I woke up a little ill on Wednesday. I don’t mean I woke up to find myself suddenly under the weather. I’d been a little ill all week. Nothing serious, just a little sore throat, clear catarrh (a good sign, according to a young doctor from my NYSC camp back in 2016—yellow very bad), a little tightness in the chest, and a slight headache that comes and goes. Nothing serious. I woke up to the illness as if it had been waiting for me beside my bed.
There was the usual refusing to get out of bed, wondering if it’d matter if I showed up late to work, if I didn’t show up at all. Then I went through my morning routine—brush, bath, dress up. I skipped on yoga because, well, let’s say because I was a little ill. By 8 AM, after a one-kilometre walk, I was standing at the bus-stop waiting.
I’m only going to mention the Jehovah’s Witness preacher because he matters in what happens next. He was unsure—you could see it in the slumping of his shoulders—as he approached me and tapped me from behind. I think he asked me if I was going to Lekki. Or maybe that was someone else on some other day. Point is he made a little small talk before launching into his agenda: could he give me a copy of Awake?
Now, I usually just throw these things away the first chance I get, never read them, so I shook my head and told him, No, thank you. He smiled, I smiled, and when I was turning back to watch for a bus was when the agbero‘s kondo crashed against my head. Nobody even said anything, maybe just two people said sorry, finish.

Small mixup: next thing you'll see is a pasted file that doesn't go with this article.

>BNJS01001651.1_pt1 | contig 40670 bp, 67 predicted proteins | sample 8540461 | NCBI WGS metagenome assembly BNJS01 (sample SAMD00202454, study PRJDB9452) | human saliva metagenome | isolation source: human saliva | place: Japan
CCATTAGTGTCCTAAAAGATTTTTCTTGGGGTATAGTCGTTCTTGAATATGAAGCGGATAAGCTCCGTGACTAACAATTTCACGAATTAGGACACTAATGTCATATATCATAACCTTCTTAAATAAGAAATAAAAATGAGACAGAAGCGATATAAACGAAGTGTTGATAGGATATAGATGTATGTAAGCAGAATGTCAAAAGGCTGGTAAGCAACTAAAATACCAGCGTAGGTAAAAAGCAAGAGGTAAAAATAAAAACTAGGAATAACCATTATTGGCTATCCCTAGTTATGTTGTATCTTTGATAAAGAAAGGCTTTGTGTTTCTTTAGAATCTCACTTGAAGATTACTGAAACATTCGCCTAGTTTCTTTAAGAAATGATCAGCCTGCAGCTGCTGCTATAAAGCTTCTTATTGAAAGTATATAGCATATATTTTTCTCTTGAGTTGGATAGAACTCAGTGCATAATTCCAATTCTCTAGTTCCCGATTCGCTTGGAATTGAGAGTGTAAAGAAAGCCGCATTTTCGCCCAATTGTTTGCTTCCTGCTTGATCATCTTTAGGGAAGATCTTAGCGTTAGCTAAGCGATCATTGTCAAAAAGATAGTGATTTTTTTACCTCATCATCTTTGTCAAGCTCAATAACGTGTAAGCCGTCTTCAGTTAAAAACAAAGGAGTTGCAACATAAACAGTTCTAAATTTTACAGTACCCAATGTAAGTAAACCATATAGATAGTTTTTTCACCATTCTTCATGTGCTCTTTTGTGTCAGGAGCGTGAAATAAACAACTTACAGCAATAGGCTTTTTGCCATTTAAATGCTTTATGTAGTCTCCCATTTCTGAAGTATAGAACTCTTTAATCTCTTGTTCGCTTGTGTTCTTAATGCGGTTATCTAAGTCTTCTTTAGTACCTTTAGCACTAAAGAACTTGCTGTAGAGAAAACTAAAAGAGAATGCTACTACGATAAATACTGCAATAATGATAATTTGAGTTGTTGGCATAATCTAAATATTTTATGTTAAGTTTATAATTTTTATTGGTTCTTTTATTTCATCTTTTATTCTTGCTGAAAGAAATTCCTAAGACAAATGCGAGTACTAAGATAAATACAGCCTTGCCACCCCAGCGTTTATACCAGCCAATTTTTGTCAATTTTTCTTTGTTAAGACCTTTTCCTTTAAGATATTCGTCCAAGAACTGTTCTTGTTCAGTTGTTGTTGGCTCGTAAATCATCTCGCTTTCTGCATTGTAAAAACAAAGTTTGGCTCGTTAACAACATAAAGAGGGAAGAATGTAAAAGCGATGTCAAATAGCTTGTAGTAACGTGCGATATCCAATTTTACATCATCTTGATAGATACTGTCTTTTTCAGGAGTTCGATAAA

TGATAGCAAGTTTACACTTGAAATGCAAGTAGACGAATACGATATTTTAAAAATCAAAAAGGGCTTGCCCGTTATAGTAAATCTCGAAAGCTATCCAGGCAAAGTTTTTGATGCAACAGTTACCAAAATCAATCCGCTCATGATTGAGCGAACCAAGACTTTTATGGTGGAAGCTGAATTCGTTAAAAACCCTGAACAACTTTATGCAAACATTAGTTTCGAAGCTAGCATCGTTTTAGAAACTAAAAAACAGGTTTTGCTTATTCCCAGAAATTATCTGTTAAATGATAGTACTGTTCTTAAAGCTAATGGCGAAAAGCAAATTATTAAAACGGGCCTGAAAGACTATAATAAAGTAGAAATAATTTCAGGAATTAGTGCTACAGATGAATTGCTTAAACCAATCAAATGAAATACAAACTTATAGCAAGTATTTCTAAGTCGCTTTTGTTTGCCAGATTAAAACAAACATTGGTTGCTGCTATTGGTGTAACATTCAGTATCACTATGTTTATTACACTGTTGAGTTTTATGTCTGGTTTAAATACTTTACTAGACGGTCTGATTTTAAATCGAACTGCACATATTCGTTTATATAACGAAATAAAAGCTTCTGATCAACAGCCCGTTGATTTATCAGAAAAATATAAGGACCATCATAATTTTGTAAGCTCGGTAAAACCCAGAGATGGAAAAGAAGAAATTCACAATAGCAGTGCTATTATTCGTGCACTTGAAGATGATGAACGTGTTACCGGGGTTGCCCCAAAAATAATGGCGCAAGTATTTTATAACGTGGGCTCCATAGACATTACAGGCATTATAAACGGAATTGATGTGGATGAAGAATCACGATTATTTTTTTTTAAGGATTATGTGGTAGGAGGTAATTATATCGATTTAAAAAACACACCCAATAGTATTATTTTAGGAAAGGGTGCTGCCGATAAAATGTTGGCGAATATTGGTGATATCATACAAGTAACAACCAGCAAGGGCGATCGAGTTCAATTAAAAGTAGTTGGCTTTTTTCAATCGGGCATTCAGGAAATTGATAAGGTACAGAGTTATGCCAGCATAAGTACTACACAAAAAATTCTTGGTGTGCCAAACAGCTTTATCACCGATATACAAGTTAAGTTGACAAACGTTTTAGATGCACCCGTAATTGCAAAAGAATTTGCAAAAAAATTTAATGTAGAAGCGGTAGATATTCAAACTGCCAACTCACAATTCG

What happened was he’d been arguing with a bus driver, and when he banged his kondo against the body of the bus half of it broke off and on its way to the floor visited my own head. If I were a superstitious guy I’d say maybe God was punishing me for not listening to the preacher. But I know God’s much to busy for s**t like that, and this one was a result of Lagos lagosing.
The same day, on my journey back home, we were stuck in traffic. Everywhere was hot as f**k. My face was gummy, sweat dripping down my back. I was sitting at that cursed seat—you know that one, the one the last person to get on the bus sits on. The one that folds horribly up and leaves you at the mercy of the conductor’s butt-crack, his armpits, crotch, breath—places otherwise private on people. That wasn’t even the problem. I was born here; I’d grown used to being assaulted by a conductor’s smell.
I said we were stuck in traffic, because, you know, Lagos. I didn’t know this until after what happened happened: the conductor was micing his ori malu on the roof of the bus. Finished, he flung it away from himself and the wind brought it back in through the window, on my shirt. The last drops spilled all over me.
I guess I could talk about all the structural ways Lagos is trying to kill all of us. The real ways, you know. Let’s pretend the small and daily ones don’t matter.
My friend, Timehin, gave an epic TED Talk Who Belongs in a City at the TEDGlobal 2017 where she talked about one of those ways. She discussed how Lagos, in its bid to become a megacity, the next Dubai, is pulling down indigenous settlements and replacing them with high-rise buildings. Otodo Gbame remains burned into our memories.
You don’t need to have worked in estate firms or have architect friends to know how most of the buildings in Ikoyi, in Lekki, are empty. You hear it in buses when you ride past. Properties owned by the rich, wasting away; eight-bedroom houses falling to decay.